Southwark’s historic commercial centre, noted especially for its inns
The Borough’s name recalls the presence of a defensive ‘burgh’ (a fortified settlement) protecting London Bridge. The church of St George the Martyr was built in the 12th century and Marshalsea gaol was in existence by 1381, when it was attacked during the Peasants’ Revolt.
The most illustrious of the Borough’s many inns was the Tabard, from which the pilgrims of The Canterbury Tales began their journey. Pilgrimage Street, Manciple Street and Pardoner Street all commemorate Chaucer’s tale tellers. The White Hart Inn was the headquarters of Jack Cade during his revolt of 1450 against Henry VI.
A 17th-century print shows a Civil War fort on Borough High Street guarding the southern approaches to London from Royalist attack but most of the Borough was burned down in 1676, in the so-called Little Fire of London.
The Tabard was rebuilt as the Talbot after the fire – the change of name apparently being the result of a misunderstanding by the signwriter.
Marked with a pin on the map below, the timbered and galleried George Inn was also rebuilt and – though there are still plenty of other pubs around here – this is the only survivor from the days when the inns thrived on their position serving the stagecoach route from London to the south coast, and when St Margaret’s Hill, now part of Borough High Street, formed a wealthy enclave amidst the surrounding poverty of Southwark. The George is a National Trust property, leased to Greene King.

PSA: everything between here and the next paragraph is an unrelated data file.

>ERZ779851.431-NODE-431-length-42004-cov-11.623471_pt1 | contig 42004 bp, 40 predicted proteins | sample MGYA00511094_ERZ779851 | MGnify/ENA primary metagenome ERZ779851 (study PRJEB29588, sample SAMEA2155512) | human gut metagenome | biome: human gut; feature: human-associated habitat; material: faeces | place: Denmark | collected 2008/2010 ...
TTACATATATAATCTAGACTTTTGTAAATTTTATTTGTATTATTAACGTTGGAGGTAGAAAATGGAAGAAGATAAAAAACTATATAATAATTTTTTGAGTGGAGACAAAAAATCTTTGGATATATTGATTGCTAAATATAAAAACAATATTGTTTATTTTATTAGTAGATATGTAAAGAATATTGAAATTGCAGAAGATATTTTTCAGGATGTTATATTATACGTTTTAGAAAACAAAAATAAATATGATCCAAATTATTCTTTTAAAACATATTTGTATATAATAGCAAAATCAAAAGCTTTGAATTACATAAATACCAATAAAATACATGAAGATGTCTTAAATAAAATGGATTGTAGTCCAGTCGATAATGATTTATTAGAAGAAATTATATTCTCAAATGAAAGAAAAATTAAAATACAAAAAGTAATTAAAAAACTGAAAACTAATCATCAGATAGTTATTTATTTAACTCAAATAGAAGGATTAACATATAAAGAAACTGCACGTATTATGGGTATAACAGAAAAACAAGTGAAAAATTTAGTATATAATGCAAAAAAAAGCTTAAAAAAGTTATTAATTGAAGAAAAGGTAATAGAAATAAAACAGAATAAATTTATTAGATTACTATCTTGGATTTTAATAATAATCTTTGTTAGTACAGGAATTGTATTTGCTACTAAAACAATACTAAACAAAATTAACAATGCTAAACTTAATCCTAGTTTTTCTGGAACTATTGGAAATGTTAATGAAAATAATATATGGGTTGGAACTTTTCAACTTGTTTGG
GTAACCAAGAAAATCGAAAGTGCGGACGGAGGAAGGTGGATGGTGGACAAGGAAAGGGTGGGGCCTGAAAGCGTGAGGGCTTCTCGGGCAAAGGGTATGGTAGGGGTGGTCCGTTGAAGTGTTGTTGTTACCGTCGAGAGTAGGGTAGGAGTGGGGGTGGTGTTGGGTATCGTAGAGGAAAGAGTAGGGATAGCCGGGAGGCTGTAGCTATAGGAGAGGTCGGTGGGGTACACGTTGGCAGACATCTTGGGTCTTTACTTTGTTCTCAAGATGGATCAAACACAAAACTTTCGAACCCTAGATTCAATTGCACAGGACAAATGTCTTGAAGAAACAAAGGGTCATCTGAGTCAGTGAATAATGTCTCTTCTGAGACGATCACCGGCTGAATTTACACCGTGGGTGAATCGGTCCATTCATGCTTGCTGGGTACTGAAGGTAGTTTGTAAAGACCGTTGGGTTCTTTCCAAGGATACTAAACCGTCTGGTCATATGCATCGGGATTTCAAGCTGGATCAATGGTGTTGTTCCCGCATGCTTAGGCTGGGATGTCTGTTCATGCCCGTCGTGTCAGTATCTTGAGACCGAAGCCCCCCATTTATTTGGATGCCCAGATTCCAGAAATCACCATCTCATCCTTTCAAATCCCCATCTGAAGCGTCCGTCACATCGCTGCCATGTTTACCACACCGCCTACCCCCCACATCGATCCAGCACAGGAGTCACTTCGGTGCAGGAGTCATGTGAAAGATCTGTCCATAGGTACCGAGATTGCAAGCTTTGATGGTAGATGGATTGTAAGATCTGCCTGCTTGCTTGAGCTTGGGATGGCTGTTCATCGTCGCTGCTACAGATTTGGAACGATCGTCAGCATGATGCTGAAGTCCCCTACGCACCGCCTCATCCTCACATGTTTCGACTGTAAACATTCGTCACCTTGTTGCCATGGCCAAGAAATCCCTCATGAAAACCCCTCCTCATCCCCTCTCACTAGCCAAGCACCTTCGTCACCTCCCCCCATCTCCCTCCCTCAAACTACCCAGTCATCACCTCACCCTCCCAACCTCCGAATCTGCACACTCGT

St George’s church was stoutly rebuilt in the mid-1730s. The Talbot was pulled down in 1875 despite protests and Marshalsea gaol met the same fate, to less dismay, in 1887. Borough station opened three years later.
Borough market is of medieval origin and has traded at its present location for 260 years. The buildings date from the mid-19th century – including the Floral Hall portico (visible in the photograph at the top of the page), though this originally stood in Covent Garden, but was dismantled when the Royal Opera House site was redeveloped in 1999 and relocated here five years later. In response to declining business at the end of the 20th century, the wholesale market expanded (very successfully) into retail, focusing itself on the ‘foodie’ consumer, with an emphasis on organic and speciality farmers’ produce.
Charles Dickens’ father was imprisoned in the Marshalsea and the author made it the birthplace of Little Dorrit.
Borough market pops up in several British films, including Lock, Stock and Two Smoking Barrels, Wilde and Bridget Jones’s Diary.
Postal district: SE1
Station: Northern line (zone 1)
Further reading: Pete Brown, Shakespeare’s Local: A History of Britain through One Pub [the pub being The George Inn], Macmillan, 2012
and Ptolemy Dean et al, The Borough Market Book: From Roots to Renaissance, Civic Books, 2004